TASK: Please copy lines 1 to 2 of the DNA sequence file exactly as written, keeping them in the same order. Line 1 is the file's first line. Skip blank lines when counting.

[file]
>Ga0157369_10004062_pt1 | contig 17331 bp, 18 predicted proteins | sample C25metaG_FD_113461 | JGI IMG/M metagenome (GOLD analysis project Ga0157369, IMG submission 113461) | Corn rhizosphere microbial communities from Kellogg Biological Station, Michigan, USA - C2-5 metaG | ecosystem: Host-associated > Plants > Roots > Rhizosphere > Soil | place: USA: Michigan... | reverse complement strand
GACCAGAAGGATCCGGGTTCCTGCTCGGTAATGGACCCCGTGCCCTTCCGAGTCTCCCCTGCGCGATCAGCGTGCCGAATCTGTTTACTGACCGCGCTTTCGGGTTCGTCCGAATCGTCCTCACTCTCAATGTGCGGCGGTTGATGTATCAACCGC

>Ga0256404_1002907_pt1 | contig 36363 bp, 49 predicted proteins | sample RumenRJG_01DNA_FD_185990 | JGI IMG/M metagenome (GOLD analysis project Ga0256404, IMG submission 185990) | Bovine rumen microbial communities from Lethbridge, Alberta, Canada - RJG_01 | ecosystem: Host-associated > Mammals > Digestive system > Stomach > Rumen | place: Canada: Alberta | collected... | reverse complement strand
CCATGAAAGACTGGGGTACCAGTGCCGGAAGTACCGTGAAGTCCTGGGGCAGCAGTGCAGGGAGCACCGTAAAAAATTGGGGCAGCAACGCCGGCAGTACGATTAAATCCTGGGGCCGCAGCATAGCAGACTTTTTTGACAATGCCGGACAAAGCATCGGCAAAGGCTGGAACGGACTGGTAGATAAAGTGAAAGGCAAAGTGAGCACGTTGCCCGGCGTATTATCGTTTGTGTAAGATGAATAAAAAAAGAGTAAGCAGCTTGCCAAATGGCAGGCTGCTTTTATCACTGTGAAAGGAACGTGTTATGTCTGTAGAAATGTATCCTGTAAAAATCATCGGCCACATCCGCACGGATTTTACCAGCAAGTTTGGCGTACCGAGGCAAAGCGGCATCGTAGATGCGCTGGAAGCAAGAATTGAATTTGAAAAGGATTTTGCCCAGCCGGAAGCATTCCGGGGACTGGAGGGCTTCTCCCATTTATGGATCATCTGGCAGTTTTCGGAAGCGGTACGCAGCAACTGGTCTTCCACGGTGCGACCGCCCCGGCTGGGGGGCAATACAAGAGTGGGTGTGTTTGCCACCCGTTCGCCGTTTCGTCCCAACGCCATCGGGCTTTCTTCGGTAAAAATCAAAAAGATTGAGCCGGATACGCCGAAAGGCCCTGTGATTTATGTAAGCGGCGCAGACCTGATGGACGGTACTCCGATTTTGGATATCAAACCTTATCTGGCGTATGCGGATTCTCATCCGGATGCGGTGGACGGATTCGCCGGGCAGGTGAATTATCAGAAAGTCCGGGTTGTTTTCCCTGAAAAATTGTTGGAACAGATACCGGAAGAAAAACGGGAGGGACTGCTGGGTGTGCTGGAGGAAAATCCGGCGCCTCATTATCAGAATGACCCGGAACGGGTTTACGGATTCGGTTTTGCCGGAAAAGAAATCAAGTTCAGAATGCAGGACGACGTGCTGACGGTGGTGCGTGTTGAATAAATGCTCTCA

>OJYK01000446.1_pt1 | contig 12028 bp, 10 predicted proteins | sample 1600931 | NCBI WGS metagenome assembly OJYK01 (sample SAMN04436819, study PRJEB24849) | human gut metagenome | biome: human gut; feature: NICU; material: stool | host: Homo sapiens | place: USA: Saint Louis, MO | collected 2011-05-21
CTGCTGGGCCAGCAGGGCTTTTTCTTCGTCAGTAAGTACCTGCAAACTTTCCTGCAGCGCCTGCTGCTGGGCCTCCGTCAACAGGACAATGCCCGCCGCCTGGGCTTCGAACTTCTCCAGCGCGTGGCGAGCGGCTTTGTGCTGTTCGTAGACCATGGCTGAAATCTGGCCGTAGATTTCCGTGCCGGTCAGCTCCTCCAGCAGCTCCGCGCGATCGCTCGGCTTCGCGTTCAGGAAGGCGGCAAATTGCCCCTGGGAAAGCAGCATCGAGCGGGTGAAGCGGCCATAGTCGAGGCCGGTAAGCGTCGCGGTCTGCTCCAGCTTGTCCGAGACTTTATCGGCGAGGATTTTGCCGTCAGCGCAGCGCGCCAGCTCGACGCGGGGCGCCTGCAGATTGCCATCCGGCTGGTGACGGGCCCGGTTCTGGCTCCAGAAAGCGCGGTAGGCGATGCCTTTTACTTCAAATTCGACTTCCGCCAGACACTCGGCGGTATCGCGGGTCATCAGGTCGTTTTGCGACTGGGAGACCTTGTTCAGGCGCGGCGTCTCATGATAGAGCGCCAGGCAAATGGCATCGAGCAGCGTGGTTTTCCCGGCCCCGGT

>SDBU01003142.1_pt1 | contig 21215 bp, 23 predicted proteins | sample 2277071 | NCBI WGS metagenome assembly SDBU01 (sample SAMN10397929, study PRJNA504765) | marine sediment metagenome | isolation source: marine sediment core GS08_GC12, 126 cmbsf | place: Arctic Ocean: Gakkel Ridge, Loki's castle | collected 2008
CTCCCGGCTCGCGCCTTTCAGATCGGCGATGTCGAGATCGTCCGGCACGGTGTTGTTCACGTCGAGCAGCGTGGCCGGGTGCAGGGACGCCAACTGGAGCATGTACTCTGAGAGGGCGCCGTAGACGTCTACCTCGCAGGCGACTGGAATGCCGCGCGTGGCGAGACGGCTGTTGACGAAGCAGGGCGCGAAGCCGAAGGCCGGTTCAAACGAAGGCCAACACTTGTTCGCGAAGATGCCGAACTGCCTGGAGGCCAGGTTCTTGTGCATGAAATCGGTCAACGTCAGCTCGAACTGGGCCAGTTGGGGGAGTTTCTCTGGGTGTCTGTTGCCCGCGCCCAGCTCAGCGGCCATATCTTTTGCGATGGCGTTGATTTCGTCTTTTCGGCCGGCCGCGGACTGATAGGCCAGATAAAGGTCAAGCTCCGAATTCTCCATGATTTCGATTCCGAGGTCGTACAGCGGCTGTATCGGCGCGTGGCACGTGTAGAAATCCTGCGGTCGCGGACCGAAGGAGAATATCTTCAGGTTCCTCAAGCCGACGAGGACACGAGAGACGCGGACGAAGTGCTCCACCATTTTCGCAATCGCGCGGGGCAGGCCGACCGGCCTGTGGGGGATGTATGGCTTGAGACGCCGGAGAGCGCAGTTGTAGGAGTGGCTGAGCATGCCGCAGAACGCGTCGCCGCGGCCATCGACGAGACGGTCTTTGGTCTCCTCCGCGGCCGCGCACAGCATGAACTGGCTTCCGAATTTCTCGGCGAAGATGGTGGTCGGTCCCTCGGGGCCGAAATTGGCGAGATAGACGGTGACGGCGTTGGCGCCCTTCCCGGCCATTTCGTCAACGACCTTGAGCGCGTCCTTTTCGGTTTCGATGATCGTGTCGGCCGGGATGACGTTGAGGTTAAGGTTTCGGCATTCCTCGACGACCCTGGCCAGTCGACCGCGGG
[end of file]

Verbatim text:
>Ga0157369_10004062_pt1 | contig 17331 bp, 18 predicted proteins | sample C25metaG_FD_113461 | JGI IMG/M metagenome (GOLD analysis project Ga0157369, IMG submission 113461) | Corn rhizosphere microbial communities from Kellogg Biological Station, Michigan, USA - C2-5 metaG | ecosystem: Host-associated > Plants > Roots > Rhizosphere > Soil | place: USA: Michigan... | reverse complement strand
GACCAGAAGGATCCGGGTTCCTGCTCGGTAATGGACCCCGTGCCCTTCCGAGTCTCCCCTGCGCGATCAGCGTGCCGAATCTGTTTACTGACCGCGCTTTCGGGTTCGTCCGAATCGTCCTCACTCTCAATGTGCGGCGGTTGATGTATCAACCGC